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Tourism in Colombia
The Colombian Ministry for Industry, Trade and Tourism noted that Colombia received approximately 2.3 million visitors in 2008 — 1 million more than in 2007. In 2010, the Colombia Minister for Industry, Trade and Tourism is expecting an increase to 2.65 million tourists.
Colombia's democratic security strategy — launched by Colombia's President Álvaro Uribe — has made Colombia a very safe and enjoyable country to travel and live in. In fact, Lonely Planet, a well known international travel guide, picked Colombia as one of its top ten world travel destinations for 2010.
Tourism in Bogotá
Colombia's capital, Bogotá, is full of charm. It is known for its variety of stunning architecture, modern hotels, lively entertainment and wonderful cuisine. Downtown Bogotá is filled with shops, business offices, cafés and the banking district; overall, it is a safe and beautiful area to stroll around. Most of the best hotels, restaurants, cafés, and boutiques are located in the northern end of the city — the location where you will be staying. It is located in the center of the country at an altitude of 8.600 feet. Travelers may require some time to adjust to the altitude, which can affect blood pressure, digestion and energy level. Persons with medical conditions related to the circulatory or respiratory system should ask their physician if travel to Bogotá or other high-altitude locations is advisable.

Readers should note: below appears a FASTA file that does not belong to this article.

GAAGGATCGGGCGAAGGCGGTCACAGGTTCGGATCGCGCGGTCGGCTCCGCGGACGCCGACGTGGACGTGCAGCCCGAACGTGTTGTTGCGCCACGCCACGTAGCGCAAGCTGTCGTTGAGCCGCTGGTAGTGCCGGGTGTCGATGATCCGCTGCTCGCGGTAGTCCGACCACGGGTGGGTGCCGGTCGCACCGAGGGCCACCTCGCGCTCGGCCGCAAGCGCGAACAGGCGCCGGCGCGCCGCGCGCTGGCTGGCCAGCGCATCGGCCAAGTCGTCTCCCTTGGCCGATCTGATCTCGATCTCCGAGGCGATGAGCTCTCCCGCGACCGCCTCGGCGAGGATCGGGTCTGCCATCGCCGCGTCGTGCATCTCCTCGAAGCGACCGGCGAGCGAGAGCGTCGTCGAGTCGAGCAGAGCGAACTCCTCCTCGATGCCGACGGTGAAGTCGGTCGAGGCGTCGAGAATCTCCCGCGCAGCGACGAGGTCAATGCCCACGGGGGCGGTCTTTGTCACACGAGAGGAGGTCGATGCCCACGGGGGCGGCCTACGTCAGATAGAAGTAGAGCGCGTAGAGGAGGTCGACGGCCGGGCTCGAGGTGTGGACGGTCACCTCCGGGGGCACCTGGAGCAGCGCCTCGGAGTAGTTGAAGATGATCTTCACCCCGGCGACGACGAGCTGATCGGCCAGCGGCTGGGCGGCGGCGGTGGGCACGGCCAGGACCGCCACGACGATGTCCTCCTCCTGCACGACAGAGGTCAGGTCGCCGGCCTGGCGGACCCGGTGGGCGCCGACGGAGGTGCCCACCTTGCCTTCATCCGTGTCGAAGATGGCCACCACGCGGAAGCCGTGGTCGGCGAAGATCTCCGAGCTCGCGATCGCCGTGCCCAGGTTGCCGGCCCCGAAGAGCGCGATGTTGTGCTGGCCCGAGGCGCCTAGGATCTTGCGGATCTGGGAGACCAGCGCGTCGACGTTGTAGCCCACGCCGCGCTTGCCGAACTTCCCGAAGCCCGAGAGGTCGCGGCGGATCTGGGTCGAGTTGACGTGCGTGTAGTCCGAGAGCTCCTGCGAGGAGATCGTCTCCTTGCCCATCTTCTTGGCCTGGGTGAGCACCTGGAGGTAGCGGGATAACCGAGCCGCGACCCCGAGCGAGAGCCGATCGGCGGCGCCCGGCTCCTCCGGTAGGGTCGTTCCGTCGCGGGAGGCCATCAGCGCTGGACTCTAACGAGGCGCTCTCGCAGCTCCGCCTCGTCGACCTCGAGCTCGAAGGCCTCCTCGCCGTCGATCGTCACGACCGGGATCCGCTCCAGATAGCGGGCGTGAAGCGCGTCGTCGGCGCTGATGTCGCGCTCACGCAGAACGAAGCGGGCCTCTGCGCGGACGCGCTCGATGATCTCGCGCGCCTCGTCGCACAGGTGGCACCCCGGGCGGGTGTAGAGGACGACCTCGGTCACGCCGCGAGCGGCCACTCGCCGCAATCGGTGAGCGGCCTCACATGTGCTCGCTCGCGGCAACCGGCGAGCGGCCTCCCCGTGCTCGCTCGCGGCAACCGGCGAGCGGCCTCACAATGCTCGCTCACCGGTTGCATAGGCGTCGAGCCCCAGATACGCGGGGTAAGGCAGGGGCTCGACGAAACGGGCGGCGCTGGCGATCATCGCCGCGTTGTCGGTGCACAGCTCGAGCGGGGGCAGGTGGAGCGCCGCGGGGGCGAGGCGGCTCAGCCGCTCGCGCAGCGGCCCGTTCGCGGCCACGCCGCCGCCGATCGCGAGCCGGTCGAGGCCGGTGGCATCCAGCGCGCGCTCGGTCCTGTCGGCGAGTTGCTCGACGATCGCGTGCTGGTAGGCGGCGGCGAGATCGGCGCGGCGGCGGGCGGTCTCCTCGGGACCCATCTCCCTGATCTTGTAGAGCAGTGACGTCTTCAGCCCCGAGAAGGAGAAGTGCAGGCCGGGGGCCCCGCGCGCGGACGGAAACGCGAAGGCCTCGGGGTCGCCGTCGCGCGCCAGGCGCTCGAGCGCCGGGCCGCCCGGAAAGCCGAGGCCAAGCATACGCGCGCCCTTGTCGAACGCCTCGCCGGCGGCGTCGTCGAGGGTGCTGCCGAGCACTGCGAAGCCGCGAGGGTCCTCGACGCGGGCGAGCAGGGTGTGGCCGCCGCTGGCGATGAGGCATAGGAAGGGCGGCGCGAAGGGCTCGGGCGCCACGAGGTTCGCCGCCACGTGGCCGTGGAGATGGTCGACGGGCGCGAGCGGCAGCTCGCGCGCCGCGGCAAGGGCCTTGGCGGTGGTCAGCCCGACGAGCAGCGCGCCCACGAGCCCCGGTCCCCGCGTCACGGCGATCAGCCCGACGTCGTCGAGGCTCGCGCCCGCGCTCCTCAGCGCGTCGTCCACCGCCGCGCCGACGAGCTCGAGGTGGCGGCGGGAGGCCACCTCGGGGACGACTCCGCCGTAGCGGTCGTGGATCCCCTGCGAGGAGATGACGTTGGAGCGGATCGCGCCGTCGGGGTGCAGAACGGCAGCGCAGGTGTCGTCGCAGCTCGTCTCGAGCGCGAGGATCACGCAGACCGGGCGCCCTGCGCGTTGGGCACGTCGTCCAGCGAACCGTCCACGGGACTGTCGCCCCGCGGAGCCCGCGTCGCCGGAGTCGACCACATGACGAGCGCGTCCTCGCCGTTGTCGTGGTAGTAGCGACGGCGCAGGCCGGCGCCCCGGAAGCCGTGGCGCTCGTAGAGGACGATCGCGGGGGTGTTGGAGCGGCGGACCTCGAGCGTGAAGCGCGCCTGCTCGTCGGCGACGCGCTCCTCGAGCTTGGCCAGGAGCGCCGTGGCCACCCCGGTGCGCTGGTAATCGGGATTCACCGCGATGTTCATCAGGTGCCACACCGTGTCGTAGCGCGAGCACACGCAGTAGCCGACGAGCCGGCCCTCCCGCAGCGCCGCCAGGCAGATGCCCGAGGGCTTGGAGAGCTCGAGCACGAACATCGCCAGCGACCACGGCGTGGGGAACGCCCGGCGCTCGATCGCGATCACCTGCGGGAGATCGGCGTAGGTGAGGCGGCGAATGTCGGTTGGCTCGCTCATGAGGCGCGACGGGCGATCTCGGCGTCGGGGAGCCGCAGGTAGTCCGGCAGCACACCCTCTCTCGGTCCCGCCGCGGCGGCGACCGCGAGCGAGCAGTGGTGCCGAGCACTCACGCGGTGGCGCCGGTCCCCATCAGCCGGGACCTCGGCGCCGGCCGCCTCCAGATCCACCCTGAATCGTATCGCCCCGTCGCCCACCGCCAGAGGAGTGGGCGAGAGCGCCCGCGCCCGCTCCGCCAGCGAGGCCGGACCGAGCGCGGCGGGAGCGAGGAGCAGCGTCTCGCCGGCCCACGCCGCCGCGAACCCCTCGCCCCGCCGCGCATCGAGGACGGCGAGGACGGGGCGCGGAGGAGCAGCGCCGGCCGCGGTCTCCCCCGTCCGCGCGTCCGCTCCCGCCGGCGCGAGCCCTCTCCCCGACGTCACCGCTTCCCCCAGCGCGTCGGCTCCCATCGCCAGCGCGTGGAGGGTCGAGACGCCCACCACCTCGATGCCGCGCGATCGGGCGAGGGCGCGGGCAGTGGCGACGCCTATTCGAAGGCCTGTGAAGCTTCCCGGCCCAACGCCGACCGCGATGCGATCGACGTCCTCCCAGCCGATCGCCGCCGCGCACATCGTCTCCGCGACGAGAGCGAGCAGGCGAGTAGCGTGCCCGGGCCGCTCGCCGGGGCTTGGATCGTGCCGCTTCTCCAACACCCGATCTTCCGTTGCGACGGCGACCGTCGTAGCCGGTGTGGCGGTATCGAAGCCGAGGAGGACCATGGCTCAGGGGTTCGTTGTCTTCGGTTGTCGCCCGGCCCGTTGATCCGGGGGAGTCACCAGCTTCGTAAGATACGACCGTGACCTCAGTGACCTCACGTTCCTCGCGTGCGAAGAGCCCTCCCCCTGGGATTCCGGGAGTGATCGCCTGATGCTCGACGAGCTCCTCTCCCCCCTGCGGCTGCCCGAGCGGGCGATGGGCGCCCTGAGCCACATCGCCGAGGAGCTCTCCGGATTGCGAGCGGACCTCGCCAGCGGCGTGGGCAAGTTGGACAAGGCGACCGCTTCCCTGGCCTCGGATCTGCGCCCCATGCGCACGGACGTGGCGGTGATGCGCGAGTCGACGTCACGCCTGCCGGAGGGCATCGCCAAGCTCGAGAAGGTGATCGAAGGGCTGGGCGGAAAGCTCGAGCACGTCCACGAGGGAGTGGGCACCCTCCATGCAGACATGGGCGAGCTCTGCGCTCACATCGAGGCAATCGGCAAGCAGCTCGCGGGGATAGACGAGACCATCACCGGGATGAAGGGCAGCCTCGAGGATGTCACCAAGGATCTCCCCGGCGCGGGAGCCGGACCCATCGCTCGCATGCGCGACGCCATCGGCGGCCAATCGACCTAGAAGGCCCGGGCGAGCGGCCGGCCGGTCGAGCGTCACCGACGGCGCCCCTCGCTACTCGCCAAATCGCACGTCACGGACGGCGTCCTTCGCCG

In the past, Bogotá was known as one of the most dangerous cities in the world; however, today, this is clearly untrue. Bogotá is safe and welcoming now due several reasons, one being Álvaro Uribe's democratic security strategy and the second being, the "people first" urban planning strategy initiated in the late 90s by Bogotá's former Mayor, Enrique Peñalosa. These remarkable changes are now drawing hundreds of thousands of new tourists each year to Bogotá.
Possible day trips in and around Bogotá include:
- Zipaquira - where you will find a whole cathedral built inside salt mines.
- Monserrate - where you will find a modest and inspiring church with a marvelous panoramic view of the city.
- The Banco de la República Gold Museum, where you will find an extraordinary selection of pre-Hispanic gold work collection — the biggest in the world. Together with other pottery, stone, shell, wood and textile archaeological objects, these items testify to the life and thought of different societies which inhabited (what is now known as) Colombia before contact was made with Europe.